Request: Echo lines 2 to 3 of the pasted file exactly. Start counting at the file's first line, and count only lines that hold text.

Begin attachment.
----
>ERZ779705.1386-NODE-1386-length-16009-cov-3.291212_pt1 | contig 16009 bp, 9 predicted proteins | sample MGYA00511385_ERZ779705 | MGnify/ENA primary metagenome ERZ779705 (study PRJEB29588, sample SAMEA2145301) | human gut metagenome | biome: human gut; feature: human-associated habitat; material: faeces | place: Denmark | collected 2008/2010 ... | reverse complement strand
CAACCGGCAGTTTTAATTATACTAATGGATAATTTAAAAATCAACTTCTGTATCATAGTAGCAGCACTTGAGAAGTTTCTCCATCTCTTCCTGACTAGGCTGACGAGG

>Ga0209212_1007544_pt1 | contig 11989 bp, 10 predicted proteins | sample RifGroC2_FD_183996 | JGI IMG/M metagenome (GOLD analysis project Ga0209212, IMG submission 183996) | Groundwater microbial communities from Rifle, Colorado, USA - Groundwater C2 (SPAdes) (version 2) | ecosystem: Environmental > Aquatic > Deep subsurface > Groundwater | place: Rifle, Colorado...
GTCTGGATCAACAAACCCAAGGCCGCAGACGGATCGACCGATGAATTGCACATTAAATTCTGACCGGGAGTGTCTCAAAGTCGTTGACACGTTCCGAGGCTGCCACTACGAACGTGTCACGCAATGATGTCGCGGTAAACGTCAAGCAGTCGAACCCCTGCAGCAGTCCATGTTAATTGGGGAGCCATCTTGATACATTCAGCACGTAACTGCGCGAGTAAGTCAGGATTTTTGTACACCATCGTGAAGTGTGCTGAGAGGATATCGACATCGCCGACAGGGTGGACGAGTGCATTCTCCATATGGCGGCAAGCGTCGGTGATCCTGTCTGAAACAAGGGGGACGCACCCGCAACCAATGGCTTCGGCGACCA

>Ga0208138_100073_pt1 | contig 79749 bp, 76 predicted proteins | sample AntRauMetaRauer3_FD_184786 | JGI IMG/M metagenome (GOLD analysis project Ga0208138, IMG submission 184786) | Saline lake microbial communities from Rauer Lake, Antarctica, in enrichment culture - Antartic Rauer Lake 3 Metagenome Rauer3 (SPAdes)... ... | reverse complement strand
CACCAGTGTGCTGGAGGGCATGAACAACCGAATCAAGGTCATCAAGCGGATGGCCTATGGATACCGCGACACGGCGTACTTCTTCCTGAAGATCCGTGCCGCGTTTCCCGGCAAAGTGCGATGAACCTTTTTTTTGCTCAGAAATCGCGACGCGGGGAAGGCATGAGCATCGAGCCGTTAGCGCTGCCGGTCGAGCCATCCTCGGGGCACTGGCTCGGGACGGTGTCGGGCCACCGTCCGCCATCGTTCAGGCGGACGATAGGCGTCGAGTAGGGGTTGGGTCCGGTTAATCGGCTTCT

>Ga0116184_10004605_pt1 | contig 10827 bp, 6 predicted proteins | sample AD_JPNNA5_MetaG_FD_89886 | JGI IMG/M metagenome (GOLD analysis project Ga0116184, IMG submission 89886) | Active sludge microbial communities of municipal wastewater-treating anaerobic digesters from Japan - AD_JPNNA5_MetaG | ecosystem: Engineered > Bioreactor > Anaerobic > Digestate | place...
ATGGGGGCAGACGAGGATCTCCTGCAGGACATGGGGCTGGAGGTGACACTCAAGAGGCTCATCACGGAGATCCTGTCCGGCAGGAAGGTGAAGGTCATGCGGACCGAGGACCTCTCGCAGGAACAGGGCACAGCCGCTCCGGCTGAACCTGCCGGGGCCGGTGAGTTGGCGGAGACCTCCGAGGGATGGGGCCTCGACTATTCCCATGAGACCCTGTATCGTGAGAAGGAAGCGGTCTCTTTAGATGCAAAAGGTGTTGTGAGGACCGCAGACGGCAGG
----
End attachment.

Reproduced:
CAACCGGCAGTTTTAATTATACTAATGGATAATTTAAAAATCAACTTCTGTATCATAGTAGCAGCACTTGAGAAGTTTCTCCATCTCTTCCTGACTAGGCTGACGAGG

>Ga0209212_1007544_pt1 | contig 11989 bp, 10 predicted proteins | sample RifGroC2_FD_183996 | JGI IMG/M metagenome (GOLD analysis project Ga0209212, IMG submission 183996) | Groundwater microbial communities from Rifle, Colorado, USA - Groundwater C2 (SPAdes) (version 2) | ecosystem: Environmental > Aquatic > Deep subsurface > Groundwater | place: Rifle, Colorado...